This first step in any EfS inquiry sees teachers create opportunities for ākonga to get curious by exploring multiple perspectives, engaging in the context, and identifying the complexities of an issue from different points of view.

Through discovery, ākonga will:

  • use mātauranga Māori as the launchpad from which to understand their relationship to Papatūānuku, and to each other, within Aotearoa
  • engage in a range of experiences to develop understanding of and commitment to sustainability issues
  • develop skills of empathy, solidarity, and respect for diversity
  • create safe spaces for sharing opinions, debating respectfully, and resolving conflict
  • learn in the natural environment so that enduring connections with place develop
  • within the discovery, engage their "head, heart, and hands", so that they can think feel, and act for a sustainable world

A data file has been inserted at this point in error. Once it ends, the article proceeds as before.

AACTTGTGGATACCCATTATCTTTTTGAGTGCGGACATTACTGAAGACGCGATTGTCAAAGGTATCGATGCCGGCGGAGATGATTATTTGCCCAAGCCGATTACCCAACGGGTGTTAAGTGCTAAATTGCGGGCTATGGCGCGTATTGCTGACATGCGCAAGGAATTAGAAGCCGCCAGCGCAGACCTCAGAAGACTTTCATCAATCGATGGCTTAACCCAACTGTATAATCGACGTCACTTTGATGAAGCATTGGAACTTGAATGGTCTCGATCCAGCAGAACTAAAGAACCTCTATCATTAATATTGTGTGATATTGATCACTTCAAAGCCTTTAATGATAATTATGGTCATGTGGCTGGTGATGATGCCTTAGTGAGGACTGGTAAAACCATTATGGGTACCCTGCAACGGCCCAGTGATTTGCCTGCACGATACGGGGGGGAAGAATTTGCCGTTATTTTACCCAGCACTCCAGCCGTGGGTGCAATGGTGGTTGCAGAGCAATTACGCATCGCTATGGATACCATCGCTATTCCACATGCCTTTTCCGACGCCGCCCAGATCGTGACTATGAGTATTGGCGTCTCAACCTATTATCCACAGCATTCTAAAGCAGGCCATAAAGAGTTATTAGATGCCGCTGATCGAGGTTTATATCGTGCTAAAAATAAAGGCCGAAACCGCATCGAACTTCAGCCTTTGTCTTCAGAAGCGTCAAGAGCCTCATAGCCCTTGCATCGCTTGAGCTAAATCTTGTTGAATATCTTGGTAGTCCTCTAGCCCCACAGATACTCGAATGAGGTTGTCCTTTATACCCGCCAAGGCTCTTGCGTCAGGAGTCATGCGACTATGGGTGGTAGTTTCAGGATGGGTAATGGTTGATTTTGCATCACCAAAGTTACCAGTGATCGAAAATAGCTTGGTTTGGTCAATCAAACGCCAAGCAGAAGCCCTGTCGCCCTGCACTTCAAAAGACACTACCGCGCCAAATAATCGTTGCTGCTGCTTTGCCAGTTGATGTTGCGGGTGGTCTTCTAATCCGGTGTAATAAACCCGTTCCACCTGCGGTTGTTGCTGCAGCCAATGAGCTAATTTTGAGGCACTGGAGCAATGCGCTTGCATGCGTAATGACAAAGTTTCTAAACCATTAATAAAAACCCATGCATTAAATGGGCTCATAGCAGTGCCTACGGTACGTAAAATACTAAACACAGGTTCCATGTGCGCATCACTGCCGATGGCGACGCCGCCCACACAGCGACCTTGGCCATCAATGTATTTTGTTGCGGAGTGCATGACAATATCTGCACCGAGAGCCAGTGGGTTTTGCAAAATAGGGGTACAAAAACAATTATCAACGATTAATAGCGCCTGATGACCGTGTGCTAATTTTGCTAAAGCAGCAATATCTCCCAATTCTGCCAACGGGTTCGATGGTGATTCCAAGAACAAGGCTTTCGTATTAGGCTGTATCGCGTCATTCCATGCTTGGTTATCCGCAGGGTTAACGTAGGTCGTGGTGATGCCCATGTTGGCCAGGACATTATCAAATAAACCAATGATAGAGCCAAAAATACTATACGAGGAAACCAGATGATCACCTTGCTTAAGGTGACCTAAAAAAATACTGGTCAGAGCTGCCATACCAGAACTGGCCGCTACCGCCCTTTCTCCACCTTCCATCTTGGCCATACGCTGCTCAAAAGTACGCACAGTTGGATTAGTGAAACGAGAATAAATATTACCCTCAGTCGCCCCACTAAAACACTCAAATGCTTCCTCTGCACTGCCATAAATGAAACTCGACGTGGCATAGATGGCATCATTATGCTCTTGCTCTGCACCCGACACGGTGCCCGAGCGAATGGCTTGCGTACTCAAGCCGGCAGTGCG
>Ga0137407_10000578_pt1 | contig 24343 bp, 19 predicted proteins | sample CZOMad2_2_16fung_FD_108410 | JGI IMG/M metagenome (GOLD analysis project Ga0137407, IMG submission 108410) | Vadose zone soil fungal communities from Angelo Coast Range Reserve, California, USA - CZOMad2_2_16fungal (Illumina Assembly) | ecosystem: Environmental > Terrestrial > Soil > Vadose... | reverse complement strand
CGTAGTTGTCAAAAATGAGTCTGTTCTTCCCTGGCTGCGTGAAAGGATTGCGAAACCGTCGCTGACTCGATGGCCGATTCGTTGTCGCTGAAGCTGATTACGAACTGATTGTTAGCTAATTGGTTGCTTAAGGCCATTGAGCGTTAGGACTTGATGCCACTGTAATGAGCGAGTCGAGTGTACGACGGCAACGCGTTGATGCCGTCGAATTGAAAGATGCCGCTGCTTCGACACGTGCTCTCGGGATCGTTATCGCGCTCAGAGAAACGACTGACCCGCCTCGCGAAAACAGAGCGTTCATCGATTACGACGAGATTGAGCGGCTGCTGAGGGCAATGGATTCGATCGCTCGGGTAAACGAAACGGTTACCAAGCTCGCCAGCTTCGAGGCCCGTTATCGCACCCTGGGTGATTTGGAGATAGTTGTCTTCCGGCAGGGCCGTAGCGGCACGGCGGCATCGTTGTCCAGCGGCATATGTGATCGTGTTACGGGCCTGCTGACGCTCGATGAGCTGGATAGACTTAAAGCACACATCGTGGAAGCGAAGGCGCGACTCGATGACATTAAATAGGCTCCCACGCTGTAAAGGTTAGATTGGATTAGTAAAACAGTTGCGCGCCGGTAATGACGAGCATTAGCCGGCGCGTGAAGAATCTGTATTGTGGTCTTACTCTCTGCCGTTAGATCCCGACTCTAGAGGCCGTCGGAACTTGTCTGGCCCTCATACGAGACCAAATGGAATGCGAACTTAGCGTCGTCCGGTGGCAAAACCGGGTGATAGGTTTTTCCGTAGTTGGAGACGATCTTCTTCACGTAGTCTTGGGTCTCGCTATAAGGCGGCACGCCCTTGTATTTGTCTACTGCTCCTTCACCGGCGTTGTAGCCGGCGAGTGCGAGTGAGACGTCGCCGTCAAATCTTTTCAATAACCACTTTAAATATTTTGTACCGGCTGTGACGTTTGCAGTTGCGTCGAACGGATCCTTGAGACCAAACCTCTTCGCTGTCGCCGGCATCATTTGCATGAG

• develop understandings of the inextricable connections between ourselves, each other, and the natural world.

Integrating knowledge

Developing conceptual and practical understanding of sustainability and climate change issues

Teachers create opportunities for ākonga to gather and interpret the insights they have gained from the discovery phase.

Through integrating knowledge, ākonga will:

  • develop knowledge and understanding of everyday sustainability issues, and their impact on all living things
  • find and analyse scientific information alongside social, cultural, and historical views
  • consider multiple ways of knowing and exploring diverse perspectives or value positions